I have always suffered from a fairly serious case of wanderlust. Although as of yet I have not had the opportunity to formally pursue many of these cravings… As a result I have taken up living vicariously through others until such time as I can go on adventures of my own (uhm meant to be read as when I develop the ability to grow money!). Don’t get me wrong, I have been incredibly lucky growing up with parents who exposed me to many beautiful places all around South Africa (Thank you Mom and Dad!), but I have always had this urge to see more. Experience the majestic wild of some far off country, be it the rainforests of Papua New Guinea ,Equatorial Africa, or Tasmania. Where you are enveloped by the forest and all around you are ancient trees and wilderness which for the most part is virtually untouched by mankind. That to me is a thrilling thought! Yes these rainforests are usually occupied by a multitude of critters of the spidery and slithering kind- who are often quite dangerous, BUT lets not dwell on those aspects haha. I imagine staring up at the canopy above me, the light creeping in creating shadows wherever I look. I imagine the humidity lapping at my skin and the sounds of the forest orchestra all around, the hum of insects the basetrack. I smell the damp leaf litter and hear the leaves crack and twigs snap softly under my weight. I imagine the luscious air free of pollution and also staring out across the carpet of green. Trees the units of this puzzle! What I would give to sit and watch the sun rise and the forest wake up, to see the clouds drift gently across the horizon, gently blanketing the canopy. I can picture the stream gurgling by, softly caressing the rocks as the water flows determinedly -imperfectly perfect pebbles evidence of eons of weathering.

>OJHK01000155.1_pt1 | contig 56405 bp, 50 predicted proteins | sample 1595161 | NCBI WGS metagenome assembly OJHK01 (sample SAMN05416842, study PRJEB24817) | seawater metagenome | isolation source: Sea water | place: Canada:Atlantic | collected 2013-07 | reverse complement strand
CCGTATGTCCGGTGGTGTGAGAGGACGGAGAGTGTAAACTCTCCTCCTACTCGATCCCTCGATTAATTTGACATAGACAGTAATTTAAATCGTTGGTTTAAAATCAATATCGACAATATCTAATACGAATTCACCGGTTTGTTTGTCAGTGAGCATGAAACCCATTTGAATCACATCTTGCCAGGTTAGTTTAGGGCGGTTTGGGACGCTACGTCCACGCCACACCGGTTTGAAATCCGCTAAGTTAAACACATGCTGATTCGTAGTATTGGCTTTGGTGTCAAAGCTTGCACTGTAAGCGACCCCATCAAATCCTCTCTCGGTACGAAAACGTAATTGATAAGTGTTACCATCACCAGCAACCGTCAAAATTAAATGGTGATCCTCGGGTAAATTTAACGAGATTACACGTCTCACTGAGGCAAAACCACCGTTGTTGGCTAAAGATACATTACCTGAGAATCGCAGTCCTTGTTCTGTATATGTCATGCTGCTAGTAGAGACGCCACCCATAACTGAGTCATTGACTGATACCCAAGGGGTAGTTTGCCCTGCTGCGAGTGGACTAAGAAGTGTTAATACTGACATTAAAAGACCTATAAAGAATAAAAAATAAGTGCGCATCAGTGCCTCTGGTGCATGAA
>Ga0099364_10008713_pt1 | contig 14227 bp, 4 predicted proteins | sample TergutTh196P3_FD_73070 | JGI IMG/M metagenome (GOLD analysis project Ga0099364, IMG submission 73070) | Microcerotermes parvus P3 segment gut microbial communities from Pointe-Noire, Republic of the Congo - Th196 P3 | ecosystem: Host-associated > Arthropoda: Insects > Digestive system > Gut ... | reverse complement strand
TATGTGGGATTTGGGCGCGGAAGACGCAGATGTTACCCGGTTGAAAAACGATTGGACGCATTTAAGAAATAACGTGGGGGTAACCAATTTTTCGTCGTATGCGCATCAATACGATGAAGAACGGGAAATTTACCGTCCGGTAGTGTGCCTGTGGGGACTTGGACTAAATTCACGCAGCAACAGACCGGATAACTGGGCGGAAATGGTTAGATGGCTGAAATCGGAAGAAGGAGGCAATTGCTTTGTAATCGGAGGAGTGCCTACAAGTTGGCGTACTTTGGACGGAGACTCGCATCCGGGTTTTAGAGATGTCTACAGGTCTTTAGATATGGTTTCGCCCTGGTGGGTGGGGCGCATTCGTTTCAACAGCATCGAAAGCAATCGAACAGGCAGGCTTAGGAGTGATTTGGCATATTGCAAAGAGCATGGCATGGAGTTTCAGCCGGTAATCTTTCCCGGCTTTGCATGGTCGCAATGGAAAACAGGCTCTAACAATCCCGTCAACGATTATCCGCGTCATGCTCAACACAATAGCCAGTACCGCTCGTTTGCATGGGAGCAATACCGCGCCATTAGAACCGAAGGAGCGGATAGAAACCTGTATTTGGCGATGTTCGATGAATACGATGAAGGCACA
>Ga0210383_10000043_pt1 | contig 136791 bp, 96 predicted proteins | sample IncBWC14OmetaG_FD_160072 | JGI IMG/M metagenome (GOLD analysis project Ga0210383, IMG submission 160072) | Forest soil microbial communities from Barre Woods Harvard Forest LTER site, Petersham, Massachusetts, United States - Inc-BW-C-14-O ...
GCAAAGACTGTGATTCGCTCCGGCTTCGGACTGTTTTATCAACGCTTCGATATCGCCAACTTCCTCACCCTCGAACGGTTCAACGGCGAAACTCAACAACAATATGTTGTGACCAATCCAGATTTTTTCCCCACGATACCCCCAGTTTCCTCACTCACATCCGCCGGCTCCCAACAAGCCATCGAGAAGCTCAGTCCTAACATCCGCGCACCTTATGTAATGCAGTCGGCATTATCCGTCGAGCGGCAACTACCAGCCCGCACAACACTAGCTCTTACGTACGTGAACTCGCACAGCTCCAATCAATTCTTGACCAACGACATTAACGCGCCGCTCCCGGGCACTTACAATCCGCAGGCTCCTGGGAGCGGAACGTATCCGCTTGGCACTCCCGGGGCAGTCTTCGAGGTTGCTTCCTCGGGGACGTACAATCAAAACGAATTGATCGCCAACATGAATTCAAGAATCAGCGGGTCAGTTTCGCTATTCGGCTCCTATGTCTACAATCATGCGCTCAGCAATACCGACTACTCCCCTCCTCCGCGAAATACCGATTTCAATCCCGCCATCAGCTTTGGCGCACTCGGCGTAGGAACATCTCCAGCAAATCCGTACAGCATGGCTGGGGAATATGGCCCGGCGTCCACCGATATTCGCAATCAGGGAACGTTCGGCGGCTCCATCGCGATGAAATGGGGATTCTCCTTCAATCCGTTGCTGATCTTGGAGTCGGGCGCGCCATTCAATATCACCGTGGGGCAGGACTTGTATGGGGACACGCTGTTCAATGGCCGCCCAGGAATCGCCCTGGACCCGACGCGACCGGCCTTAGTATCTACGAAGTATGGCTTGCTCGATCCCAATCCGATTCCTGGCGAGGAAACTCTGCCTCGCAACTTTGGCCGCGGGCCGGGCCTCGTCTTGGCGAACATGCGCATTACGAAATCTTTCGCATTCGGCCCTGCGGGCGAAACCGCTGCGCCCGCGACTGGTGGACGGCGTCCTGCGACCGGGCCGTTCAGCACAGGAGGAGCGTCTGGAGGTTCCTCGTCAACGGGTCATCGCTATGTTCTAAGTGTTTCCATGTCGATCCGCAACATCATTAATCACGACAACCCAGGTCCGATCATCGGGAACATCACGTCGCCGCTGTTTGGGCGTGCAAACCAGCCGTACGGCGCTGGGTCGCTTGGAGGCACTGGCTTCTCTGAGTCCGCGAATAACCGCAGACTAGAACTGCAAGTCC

Norway is never just Norway.
We had to revisit the magnificent views of the north in order to find back temperature sensors that we had left scattered through the mountains. It made for three days of walking, camping and working in one of the most breathtaking landscapes I have ever seen.
Birch tree surviving on a smooth steep slope
I was in particular impressed by the wide variety of rock formations that defined the landscape. Rocks are truly reigning in the north – at least in the summer season – and the vegetation has to adapt to their moods.
We also had to subject to their power and clamber up and down the slopes to find back our sensors. It made for exciting adventures and some tricky balancing excercices, but it was definitely worth every second of the experience.
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Something a little different today- a poem, and an expression of emotions. Some people find it therapeutic to write down their feelings. This is something I wrote last year, except the last few verses are new. That is why I feel now it is truly finished and I am ready to share it. I know it is quite gloomy, but life cannot always be full of good. It is the struggles and the hard times that shape who we are. This is just part of the Odyssey that is life… 🙂
Did you finish the title by ending with Jon Snow? Its ok, I forgive you and I am sympathetic to your plight! The series is hard not to get caught up in.
When embarking on a new degree, in a new field or one which is fairly different to your existing background- this may (probably will if you are human) ignite feelings of inadequacy causing you to doubt yourself and your abilities. You may even go so far as to think, I know nothing…Which is of course not true, but tell that to your over-active, woe-me, the sky is falling brain! But do not despair, everyone goes through these feelings, unless you are blissfully ignorant or in denial or simply have an extraordinarily healthy ego.
For the past few hours I have been completely absorbed listening to This American Life! A friend posted a link to it and while I will be honest and say that I have never heard of it before I am very much impressed by both the quality and content of each story!